As talks between the United States and North Korea remain at a standstill, more than 230 people across the country — mostly Korean Americans — will participate in the “National Action to End the Korean War,” July 12-16, 2021.
As the fifth largest Asian American subgroup, Korean Americans represent a growing political constituency in the United States. In the 2020 presidential election, Asian American voter turnout skyrocketed more than any other racial demographic group, and there are now four Korean Americans — including three women — in Congress.
The “National Action to End the Korean War” will consist of virtual lobby visits with 167 Congressional offices in 31 states to advocate for H.R.3446, the Peace on the Korean Peninsula Act, which calls for serious, urgent diplomacy in pursuit of a binding peace agreement to formally end the Korean War, and H.R.1504/S.690, the Enhancing North Korean Humanitarian Assistance Act, which aims to ease the impact of sanctions on much-needed humanitarian aid to North Korea. Constituents will also encourage their members of Congress to cosponsor H.R.826, the Divided Families Reunification Act, to facilitate the reunion of Korean Americans and their family members in North Korea.
This year marks the sixth year of coordinated advocacy days for the cause of peace in Korea. When it first started in 2015, just 12 people participated; the effort has now grown to include over 200 people. The Korean War was only halted by an armistice in 1953, and constituents participating in this action see it as the root cause of ongoing tensions between the United States and North Korea, fueling the extreme militarization of the Korean Peninsula.
“Officially ending the Korean War with a peace agreement is the most realistic way to stop the spiraling arms race in Korea and Northeast Asia,” said Hyun Lee, Campaign and Advocacy Strategist for Women Cross DMZ, one of the groups organizing the virtual advocacy week. “It’s time for the Biden administration to listen to the voices of those most impacted by this unresolved 71-year-old war.”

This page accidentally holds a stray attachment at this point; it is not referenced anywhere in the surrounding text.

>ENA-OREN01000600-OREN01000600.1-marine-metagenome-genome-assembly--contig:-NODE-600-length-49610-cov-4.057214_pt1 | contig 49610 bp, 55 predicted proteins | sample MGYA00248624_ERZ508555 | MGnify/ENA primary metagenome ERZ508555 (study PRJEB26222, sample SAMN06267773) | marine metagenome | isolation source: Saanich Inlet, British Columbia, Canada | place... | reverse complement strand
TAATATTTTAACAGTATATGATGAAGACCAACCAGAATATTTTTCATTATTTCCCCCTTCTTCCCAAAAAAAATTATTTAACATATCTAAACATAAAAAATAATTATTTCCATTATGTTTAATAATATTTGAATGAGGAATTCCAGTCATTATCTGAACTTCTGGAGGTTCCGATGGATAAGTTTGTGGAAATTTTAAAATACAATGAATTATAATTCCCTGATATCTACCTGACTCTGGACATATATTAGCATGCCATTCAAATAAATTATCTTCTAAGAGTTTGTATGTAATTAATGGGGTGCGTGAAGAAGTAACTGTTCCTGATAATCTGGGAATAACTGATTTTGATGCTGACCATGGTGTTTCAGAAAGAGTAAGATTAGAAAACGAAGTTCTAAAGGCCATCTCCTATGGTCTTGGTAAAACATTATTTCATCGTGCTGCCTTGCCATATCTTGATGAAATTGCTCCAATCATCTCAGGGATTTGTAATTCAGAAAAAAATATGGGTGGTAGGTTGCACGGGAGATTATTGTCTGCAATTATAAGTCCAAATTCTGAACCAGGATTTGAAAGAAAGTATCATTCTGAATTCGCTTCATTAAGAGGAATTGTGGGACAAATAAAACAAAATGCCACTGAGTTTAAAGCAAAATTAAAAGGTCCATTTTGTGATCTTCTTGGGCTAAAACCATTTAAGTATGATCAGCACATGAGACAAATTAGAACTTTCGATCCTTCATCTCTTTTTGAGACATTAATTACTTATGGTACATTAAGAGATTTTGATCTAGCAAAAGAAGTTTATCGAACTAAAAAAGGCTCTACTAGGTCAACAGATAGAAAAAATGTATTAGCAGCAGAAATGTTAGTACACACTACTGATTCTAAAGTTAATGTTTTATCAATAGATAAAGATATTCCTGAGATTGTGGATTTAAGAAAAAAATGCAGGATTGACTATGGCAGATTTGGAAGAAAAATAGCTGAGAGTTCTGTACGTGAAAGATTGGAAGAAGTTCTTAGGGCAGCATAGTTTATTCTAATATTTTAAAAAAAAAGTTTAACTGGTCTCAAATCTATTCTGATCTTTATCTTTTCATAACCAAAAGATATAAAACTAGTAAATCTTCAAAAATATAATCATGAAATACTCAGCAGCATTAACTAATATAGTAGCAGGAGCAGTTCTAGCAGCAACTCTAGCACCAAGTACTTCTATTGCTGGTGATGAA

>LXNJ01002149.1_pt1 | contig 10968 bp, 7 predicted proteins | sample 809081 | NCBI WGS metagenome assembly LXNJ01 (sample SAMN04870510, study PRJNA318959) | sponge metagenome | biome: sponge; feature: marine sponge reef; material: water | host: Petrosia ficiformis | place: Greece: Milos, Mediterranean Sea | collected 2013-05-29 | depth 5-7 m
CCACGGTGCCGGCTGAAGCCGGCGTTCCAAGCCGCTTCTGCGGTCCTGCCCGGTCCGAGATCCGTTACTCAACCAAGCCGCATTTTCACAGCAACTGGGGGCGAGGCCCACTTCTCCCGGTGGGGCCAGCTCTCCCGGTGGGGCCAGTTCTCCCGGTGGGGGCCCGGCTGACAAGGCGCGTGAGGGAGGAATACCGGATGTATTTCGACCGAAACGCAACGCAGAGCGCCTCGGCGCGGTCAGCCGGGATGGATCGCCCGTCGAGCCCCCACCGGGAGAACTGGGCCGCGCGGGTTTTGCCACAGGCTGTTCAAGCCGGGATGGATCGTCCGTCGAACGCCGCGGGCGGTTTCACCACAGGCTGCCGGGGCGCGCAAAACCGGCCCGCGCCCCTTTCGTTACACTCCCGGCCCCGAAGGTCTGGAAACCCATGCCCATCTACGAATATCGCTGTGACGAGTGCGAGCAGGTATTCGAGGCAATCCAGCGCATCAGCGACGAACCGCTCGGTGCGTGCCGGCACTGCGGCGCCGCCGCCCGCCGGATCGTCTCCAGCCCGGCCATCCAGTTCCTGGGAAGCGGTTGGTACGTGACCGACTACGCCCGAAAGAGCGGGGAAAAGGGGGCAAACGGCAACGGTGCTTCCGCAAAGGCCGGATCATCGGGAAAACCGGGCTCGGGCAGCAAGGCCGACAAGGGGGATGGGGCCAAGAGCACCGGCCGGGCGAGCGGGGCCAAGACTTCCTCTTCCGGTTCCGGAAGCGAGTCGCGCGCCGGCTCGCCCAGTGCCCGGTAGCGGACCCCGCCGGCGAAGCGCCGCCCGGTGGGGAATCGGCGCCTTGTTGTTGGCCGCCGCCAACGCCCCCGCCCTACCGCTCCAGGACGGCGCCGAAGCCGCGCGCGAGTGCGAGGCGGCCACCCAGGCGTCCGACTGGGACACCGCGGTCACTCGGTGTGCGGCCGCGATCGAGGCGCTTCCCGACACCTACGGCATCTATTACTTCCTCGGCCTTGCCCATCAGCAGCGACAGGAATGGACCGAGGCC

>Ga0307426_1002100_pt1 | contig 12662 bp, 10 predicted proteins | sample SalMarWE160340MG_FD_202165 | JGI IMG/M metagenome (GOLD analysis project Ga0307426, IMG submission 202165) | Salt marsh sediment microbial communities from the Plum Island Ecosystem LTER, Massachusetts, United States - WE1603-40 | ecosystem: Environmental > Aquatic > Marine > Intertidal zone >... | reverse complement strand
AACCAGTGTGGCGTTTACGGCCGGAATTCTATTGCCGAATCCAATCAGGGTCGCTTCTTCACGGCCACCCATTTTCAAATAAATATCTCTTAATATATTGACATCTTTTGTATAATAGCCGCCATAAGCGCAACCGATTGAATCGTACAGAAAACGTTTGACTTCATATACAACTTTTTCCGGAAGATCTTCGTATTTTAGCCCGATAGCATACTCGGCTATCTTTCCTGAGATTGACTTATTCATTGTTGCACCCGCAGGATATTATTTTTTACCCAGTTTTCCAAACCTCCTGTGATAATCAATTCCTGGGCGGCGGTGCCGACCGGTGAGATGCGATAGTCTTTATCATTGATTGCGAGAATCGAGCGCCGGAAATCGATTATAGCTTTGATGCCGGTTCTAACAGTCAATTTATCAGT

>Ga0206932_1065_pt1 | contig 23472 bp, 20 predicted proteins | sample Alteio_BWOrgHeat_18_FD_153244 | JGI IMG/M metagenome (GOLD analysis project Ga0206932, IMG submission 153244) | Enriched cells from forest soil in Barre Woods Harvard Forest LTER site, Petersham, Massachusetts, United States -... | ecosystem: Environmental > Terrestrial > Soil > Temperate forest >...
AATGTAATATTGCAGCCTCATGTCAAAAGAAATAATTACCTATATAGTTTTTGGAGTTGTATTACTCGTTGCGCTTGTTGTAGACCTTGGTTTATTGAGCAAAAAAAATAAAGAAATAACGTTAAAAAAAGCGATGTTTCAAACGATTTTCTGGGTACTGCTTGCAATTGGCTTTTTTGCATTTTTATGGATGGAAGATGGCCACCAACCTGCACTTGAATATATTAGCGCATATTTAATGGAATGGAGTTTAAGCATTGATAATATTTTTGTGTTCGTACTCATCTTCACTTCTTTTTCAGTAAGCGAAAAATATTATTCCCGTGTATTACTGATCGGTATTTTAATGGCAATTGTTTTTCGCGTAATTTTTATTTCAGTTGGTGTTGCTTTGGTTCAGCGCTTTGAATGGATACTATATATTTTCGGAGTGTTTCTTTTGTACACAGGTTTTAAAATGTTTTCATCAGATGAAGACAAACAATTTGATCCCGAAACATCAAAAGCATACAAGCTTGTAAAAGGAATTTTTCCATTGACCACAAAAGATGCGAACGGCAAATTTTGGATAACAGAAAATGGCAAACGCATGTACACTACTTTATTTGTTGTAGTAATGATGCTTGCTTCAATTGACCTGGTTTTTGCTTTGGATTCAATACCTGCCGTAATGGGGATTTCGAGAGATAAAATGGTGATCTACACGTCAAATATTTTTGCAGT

“Congress has the opportunity to set the Biden administration up for success with North Korea, and recent polls show that 75% of the U.S. public thinks it’s important to reach a nuclear deal with the country,” said Dan Jasper with the American Friends Service Committee. “By clarifying humanitarian sanctions exemptions and expressing support for ending the Korean War, Congress can help the administration rebuild human and regional security on the Peninsula.”
“President Biden has done well in re-engaging on many international issues in his first five months in office, but so far not on Korea,” said Kevin Martin, the President of Peace Action and Coordinator of the Korea Peace Network, another one of the organizers of the virtual advocacy week. “Congress should press the Biden Administration to resume diplomacy, with the goal of a peace agreement that would make the U.S., the Korean peninsula, the region, and the world much safer.
“Too often, strict sanctions impact the flow of humanitarian aid to the North Korean people,” said Katerina Parsons, Legislative Associate for Mennonite Central Committee, “As humanitarians and peacebuilders, we want to ensure that U.S. policy is not an obstacle to meeting human need and does not prohibit the sort of engagement and dialogue that contribute to peace.”
The “National Action to End the Korean War” virtual advocacy week is organized by the Korea Peace Partnership, which consists of the Korea Peace Network, Korea Peace Now! Grassroots Network, and Peace Treaty Now.